And, so long as the North continues to treat 40% of the American population as redheaded stepchildren, warily apologetic for the sins of others, then it never will be healed. Just as it will never be healed until the unreconstructed types grow the fuck up, quit romanticizing the war as anything other than the protection of a stultyifyingly rigid world of caste, class and sheer brutality.

Like I said; It's complicated.

TGIF Lost Souls!

Wh00T! Friday fell upon us quickly this week (awesome). I did not get to my cool story RE: Seattle but it's coming...you can't sit on something like that for very long.

Alas, it's a busy one for me today. I see the pre-posted Roma story has already hit, and there's another one due a bit later which is likely (even for me) probably the most controversial thing I've ever written. But, as you'll see, it's complicated.

Anyway, happy Friday, and TGIF indeed. Please enjoy Fields of the Nephilim, with ...And there will your heart will be also.

I love this song. I love this band


How do I love Romania, let me count the ways.

First, it's got a kick-ass book about the amazing life of Atilla Ambrus, the anti-hero described in Ballad of the Whisky Robber as:

the Robin Hood of Eastern Europe. He's the onetime pelt smugger, goaltender (possibly the worst in the history of pro hockey), pen salesman, Zamboni driver, gravedigger, church painter, roulette addict, building superintendent, whiskey drinker, and native of Transylvania who's decided that the best thing to do with his time is to rob as many banks as possible.

 Okay, so he's Hungarian (close enough, right?)

Second, it's got Roma (Gypsies), and Gypsie curses.

Double, double toil and trouble: witches in Romania are planning to cast a spell on the country's rulers because of laws that will force them to pay tax for the first time.

Cat excrement and dead dogs, rather than eye of newt and toe of frog, will go into their cauldron – but they are hoping to put a Macbeth-style hex on the country's president, Traian Basescu, and his government after the imposition of a tax regime aimed at tackling the recession.

Intriguing. Tell me more...

A dozen witches will hurl the poisonous mandrake plant into the river "so evil will befall them", a witch named Alisia said. The threatened curse is not being taken lightly in a country with a long tradition of superstition. Basescu and his aides have been known to wear purple on certain days in an attempt to ward off evil.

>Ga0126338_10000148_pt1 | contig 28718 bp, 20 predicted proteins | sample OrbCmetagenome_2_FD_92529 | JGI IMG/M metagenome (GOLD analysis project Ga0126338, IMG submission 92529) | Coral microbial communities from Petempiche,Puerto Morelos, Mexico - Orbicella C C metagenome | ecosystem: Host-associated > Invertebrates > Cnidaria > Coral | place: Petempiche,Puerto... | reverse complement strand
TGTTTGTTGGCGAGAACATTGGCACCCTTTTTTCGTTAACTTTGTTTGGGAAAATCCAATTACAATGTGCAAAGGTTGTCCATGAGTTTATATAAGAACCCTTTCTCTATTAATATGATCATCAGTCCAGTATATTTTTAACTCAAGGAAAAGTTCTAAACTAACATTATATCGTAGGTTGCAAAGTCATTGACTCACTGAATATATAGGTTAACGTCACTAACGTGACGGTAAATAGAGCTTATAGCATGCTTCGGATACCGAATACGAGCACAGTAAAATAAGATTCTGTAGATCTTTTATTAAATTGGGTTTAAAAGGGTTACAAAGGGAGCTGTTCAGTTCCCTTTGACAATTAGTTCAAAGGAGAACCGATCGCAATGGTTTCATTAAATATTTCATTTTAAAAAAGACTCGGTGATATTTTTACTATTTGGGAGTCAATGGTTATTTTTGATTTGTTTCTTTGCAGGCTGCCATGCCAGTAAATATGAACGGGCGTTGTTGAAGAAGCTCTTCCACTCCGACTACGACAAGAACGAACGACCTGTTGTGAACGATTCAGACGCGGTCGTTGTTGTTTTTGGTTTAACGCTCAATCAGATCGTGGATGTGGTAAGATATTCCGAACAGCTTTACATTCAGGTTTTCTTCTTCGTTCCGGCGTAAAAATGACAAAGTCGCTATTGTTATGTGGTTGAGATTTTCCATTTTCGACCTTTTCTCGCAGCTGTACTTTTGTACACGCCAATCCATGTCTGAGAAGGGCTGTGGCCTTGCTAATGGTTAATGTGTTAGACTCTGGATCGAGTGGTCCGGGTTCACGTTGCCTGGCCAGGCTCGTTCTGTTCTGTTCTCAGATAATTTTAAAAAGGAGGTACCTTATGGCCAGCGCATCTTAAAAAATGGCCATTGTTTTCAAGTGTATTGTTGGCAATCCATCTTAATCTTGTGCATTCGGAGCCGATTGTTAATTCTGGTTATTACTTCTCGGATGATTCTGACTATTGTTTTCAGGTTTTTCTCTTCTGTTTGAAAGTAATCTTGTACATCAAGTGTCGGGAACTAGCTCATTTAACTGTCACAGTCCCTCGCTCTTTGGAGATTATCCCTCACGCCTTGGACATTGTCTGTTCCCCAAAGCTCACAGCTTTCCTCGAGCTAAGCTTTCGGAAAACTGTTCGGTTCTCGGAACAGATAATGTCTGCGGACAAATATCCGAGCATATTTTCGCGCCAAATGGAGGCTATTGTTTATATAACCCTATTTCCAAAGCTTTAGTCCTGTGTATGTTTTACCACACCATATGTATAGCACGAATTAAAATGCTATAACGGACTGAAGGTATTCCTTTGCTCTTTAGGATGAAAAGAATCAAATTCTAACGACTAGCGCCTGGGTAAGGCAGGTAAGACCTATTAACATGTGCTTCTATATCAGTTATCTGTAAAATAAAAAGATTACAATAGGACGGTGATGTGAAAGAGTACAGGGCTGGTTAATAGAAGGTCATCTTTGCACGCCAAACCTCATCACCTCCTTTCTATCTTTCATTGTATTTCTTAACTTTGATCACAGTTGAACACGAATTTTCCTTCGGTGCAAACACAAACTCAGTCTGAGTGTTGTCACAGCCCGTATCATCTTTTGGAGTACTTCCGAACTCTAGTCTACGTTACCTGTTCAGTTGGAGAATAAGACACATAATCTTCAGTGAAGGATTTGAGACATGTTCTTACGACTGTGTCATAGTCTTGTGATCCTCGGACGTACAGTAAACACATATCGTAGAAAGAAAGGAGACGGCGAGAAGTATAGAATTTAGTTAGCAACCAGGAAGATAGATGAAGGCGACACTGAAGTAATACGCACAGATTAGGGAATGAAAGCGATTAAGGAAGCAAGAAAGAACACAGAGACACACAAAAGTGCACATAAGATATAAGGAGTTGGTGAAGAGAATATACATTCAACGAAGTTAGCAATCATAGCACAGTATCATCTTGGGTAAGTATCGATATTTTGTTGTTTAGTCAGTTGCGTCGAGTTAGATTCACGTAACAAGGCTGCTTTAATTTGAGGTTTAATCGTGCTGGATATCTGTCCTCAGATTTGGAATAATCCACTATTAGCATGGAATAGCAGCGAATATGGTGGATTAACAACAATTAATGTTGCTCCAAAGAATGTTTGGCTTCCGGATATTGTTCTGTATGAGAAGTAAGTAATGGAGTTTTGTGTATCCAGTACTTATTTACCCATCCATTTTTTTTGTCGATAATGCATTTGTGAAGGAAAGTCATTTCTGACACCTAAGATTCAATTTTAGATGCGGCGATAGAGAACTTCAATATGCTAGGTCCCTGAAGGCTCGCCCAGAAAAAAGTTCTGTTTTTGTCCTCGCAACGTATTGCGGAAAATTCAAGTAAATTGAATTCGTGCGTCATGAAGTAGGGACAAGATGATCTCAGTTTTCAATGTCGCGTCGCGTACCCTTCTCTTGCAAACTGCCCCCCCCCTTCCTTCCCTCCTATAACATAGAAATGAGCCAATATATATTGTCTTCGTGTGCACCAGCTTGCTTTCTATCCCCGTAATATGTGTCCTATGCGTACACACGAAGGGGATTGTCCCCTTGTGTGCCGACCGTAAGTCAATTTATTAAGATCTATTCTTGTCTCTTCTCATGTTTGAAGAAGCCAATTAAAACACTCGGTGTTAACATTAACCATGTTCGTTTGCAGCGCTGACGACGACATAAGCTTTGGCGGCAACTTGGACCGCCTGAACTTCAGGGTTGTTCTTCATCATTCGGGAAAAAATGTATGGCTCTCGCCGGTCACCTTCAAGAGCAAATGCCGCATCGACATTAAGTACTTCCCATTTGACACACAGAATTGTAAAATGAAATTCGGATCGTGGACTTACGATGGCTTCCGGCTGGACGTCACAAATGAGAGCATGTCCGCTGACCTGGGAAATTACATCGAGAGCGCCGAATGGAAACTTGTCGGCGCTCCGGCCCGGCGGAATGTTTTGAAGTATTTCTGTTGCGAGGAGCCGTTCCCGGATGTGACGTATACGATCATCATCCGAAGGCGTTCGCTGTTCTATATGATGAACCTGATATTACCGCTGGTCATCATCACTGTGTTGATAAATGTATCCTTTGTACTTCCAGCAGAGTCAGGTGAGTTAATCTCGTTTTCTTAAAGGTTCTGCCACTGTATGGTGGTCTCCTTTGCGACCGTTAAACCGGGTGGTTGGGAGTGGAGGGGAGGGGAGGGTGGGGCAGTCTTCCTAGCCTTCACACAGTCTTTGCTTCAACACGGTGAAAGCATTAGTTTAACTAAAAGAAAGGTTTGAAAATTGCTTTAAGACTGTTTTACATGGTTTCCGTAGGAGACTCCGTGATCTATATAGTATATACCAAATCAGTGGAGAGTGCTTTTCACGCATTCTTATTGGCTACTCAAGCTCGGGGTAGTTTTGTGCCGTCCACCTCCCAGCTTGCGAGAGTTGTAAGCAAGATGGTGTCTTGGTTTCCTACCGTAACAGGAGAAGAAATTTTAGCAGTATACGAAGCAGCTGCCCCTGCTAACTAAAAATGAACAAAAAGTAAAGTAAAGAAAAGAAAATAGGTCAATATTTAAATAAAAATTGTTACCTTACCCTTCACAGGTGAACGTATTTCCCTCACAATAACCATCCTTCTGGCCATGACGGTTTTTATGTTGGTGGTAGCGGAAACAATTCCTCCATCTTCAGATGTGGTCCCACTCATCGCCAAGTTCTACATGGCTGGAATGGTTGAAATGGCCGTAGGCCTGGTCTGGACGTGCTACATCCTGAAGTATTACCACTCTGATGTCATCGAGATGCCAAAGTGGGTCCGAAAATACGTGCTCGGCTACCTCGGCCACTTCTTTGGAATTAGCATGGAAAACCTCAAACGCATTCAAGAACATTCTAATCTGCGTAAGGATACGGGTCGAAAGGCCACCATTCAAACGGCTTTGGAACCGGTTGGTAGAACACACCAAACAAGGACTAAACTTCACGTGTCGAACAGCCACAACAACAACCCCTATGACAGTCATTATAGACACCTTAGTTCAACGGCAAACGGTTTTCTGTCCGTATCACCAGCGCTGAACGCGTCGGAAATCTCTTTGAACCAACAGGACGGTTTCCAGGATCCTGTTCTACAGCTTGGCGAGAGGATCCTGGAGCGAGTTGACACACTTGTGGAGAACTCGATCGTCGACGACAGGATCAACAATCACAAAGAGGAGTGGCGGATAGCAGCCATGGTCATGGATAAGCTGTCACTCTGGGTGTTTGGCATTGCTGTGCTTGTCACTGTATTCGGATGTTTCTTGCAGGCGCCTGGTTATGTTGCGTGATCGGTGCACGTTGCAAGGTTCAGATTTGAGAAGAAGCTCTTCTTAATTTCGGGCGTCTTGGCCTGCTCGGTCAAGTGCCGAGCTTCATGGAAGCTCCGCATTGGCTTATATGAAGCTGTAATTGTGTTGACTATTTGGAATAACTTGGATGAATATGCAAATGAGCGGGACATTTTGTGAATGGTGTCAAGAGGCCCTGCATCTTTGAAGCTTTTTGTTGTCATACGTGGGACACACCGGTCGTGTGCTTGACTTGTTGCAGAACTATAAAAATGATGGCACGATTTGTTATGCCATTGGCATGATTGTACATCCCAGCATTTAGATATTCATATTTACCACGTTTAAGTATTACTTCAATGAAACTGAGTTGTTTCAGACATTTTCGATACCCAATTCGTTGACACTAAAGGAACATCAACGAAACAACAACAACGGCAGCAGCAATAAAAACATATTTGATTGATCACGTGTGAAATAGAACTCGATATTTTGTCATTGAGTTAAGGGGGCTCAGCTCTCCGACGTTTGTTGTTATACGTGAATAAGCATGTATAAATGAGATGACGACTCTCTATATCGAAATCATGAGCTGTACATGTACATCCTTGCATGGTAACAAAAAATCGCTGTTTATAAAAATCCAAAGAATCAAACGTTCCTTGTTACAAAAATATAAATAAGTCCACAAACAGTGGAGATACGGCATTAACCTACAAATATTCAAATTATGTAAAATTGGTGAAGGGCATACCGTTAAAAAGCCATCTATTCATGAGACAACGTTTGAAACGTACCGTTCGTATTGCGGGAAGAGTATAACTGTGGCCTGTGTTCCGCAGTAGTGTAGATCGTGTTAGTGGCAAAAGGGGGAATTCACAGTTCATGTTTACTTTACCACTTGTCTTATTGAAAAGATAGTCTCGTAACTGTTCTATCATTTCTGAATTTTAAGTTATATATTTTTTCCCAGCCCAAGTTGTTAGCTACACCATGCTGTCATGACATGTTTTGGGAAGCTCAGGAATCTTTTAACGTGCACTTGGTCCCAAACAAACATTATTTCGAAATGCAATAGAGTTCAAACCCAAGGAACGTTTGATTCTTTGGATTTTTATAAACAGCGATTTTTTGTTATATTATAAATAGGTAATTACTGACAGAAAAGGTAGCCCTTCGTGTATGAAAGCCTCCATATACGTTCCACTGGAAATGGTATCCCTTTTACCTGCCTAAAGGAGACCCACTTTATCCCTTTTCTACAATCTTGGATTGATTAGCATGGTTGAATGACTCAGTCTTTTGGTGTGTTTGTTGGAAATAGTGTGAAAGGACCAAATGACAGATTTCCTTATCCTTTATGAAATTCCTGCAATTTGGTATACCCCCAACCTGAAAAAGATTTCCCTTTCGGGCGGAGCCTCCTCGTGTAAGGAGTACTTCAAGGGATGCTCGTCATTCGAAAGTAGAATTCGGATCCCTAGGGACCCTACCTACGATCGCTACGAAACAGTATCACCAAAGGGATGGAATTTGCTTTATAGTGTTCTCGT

The new law is part of the government's drive to collect more revenue and crack down on tax evasion. It will force the likes of witches, astrologers and fortune tellers to register their professions and become liable for 16% tax in line with other self-employed Romanians.

The Queen witch Bratara Buzea said she would lead a chorus in casting a spell using a concoction of cat excrement and a dead dog. "They want to take the country out of this crisis using us? They should get us out of the crisis because they brought us into it," she said.

There's not much more to add to a story that kick-ass, other than to wish more power to the good occult Roma, and good luck in both your necromancy and tax evasion...

Where's Borat to defend me? I sense the evil eye of a Gypsy Witch
(Yes, she really is...went to prison and everything for it).



Help us, Jesus...

Indeed. Indeed.

Good Grief, who let the fucking Wingnuts into the Capital --well, besides the mouthbreathers just elected to the 112th Congress?


My Public Plea for Constitutional Literacy...

Caveat: This may be the most legal-heavy post I've ever done here, but that's only because the stakes are so high. Carry on.

Just because it comes in your size doesn't mean you should wear it.

Case in point (and, ladies, you're welcome).
Stolen Attributed to SodaHead.

That adage isn't just for clothing either...In fact, it is apropos on other occasions, such as reading. Just because you can read a thing, doesn't necessarily mean that you should read a thing (looking at you Robert Jordan!) or that you will understand said reading material (I took graduate classes in the Philosophy of Physics from Oxford professors...trust me on this one).

Bastard. Hardest. Bastard. Class. Ever. Bastard.

And, the adage absolutely is salient to an object of veneration, such as the Constitution of the United States, that brilliant flexible document from the Enlightenment. It should be taken with gravity, because it is weighty, it is important (especially Article III, really go read that one), and absolutely should not be read aloud by those who do not understand it, honor it, or care about the provisions it doesn't like (such as the XIVth Amendment) simply to score cheap political points.

But, that would be asking too much, wouldn't it? Per the BBC

Republicans have opened the second day of their rule in the House of Representatives with a full reading of the US Constitution, the first time the entire document has been read aloud in Congress.

The reading was prompted in part by Tea Party activists concerned that the document has been somewhat sidelined.

Representatives from both parties took turns reading different sections.